Nesbitt Memorial Library Journal, Volume 9, Number 1, January, 1999 Page: 43
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Documents, Letters, Reminiscences, Etc.
Bridge's home, where we were for three or
four weeks. The next day being Sunday, the
negroes remained in camp until Monday, fol-
lowing my mother and father they went to the
place they would call home. My father was dis-
appointed that his brother had had no houses
built for him. They went into camp until houses
could be built for the negroes and a two room
house for our family. When the house was fin-
ished we were sent for. We lived in two thin
plank rooms for about a year when my father
added two more rooms, and we felt very fortu-
nate to have so much room. But how we missed
our old home.
It was here we met Miss Bettie Tooke,
afterwards Mrs. Kindred. We were near neigh-
bors and formed a close friendship which lasted
until her death. My father was not satisfied,
bought another place very near where we first
lived here. We had a nice, plain house with six
rooms. It was now my parents felt the neces-
sity of sending their children to school again.
He advertised for a private teacher, had no sat-
isfactory answers, and the neighbors prevailed
on Mrs. Paine to take a country school. This
she did to the satisfaction of her patrons. My
sister and I loved her very much. (She had been
our governess before her marriage to Mr.
Paine). She had a fine education and was fitted
in many ways for a teacher. After the first year
she gave up the school, and Mrs. Gid McLeary
afterward. Mrs. John Carson had the school
for one year when she married. The next we
had Prof. Riley, Mrs. R. H. Walther's father,
who opened a school in Oakland. My sister
boarded with Mr. and Mrs. James H. Simpson
while I boarded a little further out with Mr.
and Mrs. E. B. Fowlkes. My heath not being
good they wanted me to have the short walk to
school. Prof. Riley taught us until the school
My father raised a company of soldiers
but was never able to take them out of the state,
and they joined the Shropshire Regiment. Soon
after we came to Texas my father had a hard
spell of fever and was partially paralyzed. Af-
ter he found he could not go in the army, he
asked for some local work. He was then made
chief of 1 th Commissary District. His entire
time was taken up in buying provisions, horses,
and all things necessary for the Texas Army
where they could be supplied.
We saw nothing of war here. Occasion-
ally we would get a letter from relatives telling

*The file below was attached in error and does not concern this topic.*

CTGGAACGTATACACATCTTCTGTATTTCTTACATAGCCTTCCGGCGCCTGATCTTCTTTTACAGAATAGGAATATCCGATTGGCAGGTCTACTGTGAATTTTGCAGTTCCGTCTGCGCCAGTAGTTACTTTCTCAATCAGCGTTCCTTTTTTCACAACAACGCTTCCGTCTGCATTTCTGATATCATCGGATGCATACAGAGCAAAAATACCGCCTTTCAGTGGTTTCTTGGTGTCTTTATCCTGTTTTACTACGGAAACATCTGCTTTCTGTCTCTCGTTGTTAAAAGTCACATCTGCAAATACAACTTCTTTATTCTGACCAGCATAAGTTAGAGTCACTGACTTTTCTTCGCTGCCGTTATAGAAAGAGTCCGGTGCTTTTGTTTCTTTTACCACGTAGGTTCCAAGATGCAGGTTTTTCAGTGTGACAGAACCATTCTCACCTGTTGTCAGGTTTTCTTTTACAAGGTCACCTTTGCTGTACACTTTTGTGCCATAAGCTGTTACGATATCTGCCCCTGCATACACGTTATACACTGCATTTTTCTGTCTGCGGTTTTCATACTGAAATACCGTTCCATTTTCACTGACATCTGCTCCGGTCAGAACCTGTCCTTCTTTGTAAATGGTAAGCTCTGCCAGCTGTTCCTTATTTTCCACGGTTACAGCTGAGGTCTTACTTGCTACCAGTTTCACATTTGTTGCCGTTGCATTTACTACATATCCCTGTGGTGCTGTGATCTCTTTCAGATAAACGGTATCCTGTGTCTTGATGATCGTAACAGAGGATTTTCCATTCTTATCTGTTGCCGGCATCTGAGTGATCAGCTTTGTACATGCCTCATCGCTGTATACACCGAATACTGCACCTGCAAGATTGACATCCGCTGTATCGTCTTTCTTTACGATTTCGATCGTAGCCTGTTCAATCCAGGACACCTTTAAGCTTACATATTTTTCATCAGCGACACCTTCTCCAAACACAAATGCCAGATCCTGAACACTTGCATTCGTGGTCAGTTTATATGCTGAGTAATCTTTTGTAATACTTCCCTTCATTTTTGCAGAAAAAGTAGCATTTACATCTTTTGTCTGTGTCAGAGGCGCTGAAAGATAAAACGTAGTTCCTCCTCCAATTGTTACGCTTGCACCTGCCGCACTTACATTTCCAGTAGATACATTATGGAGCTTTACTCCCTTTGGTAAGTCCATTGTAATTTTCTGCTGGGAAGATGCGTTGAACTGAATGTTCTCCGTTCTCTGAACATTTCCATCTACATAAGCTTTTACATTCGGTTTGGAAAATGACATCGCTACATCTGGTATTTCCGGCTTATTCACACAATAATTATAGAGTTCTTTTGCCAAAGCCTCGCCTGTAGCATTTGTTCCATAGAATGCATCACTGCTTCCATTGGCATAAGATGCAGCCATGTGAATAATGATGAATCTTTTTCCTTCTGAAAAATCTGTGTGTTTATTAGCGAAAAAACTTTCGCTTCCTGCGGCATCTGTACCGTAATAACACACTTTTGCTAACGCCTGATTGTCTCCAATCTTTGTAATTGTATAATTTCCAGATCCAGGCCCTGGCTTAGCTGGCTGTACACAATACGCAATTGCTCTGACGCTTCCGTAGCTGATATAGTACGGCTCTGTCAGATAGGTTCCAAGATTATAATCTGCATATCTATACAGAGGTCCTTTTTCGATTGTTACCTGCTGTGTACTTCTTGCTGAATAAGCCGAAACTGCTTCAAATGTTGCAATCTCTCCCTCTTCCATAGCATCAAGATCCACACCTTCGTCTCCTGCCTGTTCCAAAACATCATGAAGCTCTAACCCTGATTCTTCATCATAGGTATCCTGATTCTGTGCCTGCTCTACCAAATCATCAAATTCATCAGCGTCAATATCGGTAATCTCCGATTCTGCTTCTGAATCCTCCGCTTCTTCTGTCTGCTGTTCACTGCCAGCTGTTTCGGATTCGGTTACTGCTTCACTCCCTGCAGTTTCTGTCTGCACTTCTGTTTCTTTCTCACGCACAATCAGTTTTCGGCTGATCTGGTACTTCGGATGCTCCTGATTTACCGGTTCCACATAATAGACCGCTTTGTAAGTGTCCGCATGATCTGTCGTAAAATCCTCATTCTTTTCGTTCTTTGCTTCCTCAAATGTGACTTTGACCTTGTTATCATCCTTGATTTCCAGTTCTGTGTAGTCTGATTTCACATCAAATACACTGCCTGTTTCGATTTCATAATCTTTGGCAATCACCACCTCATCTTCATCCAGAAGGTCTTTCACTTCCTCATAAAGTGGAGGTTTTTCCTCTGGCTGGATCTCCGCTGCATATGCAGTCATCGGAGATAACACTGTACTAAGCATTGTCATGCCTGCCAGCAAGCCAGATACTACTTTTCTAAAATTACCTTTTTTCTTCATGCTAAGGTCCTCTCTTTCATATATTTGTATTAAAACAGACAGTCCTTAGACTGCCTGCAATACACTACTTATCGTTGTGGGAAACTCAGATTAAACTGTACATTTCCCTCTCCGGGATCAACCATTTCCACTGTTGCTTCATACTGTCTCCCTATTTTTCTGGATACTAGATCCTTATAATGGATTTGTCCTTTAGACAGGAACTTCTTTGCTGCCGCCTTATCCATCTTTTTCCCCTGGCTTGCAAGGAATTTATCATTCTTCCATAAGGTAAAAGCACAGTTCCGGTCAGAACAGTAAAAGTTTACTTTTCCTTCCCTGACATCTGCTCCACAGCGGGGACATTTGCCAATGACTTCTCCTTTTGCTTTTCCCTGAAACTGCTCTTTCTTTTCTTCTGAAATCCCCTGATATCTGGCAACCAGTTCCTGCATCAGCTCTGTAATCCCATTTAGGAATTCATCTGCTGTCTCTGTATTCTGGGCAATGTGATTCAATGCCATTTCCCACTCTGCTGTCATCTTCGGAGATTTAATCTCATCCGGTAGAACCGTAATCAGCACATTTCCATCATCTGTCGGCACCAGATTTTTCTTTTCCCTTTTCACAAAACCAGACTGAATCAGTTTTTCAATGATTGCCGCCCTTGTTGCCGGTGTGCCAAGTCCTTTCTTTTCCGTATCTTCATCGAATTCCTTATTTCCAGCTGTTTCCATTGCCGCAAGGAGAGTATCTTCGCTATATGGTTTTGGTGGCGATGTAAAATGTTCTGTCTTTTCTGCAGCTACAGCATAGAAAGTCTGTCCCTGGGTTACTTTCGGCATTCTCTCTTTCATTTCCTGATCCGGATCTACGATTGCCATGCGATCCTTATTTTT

us of the horrors of war and what they were
suffering. My father being from home nearly
all the time he was able, we were left at home
with the negroes who always seemed careful of
our wants. We never saw any soldiers, only
some three regiments were camped on a creek
about two miles from where we lived. They
were in command of Gen. Bankhead, who was
a nephew of Gen. Magruder. I don't think the
officers had much discipline with the men as
they roved over the country wherever they
wanted to go. Our negroes had planted May
water melons and sometimes fed them to the
hogs. Soldiers asked permission to get some
water melons. From that day they came until
every melon was gone. They would fill up pants
they would bring with them, fill them with water
melons, and set them on the horses behind their
saddles, and often they were not top pants, but
white drawers, anything to hold melons. So the
hogs had no melons that year. My mother, Mrs.
Paine, sister and I called at the camp to see
Mrs. Bankhead. As we arrived at her tent, two
young boys (Friench Simpson being one of
them) were standing guard at her tent. I asked
him what he was doing. He said, Oh, I am here
to shoot the flies if they trouble the Missus.
(Three of my school boy friends had joined one
of these regiments, Friench Simpson, Henry
Carson and Nat Howard, the last named boy
being my best friend among our boy friends in
our class.) Mrs. Bankhead returned my mother's
call, and afterwards had tea at our home.
One afternoon a negro belonging to my
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Nesbitt Memorial Library. Nesbitt Memorial Library Journal, Volume 9, Number 1, January, 1999, periodical, January 1999; Columbus, Texas. (texashistory.unt.edu/ark:/67531/metapth151405/m1/43/?q=nesbitt%20memorial%20library%20journal: accessed September 24, 2017), University of North Texas Libraries, The Portal to Texas History, texashistory.unt.edu; crediting Nesbitt Memorial Library.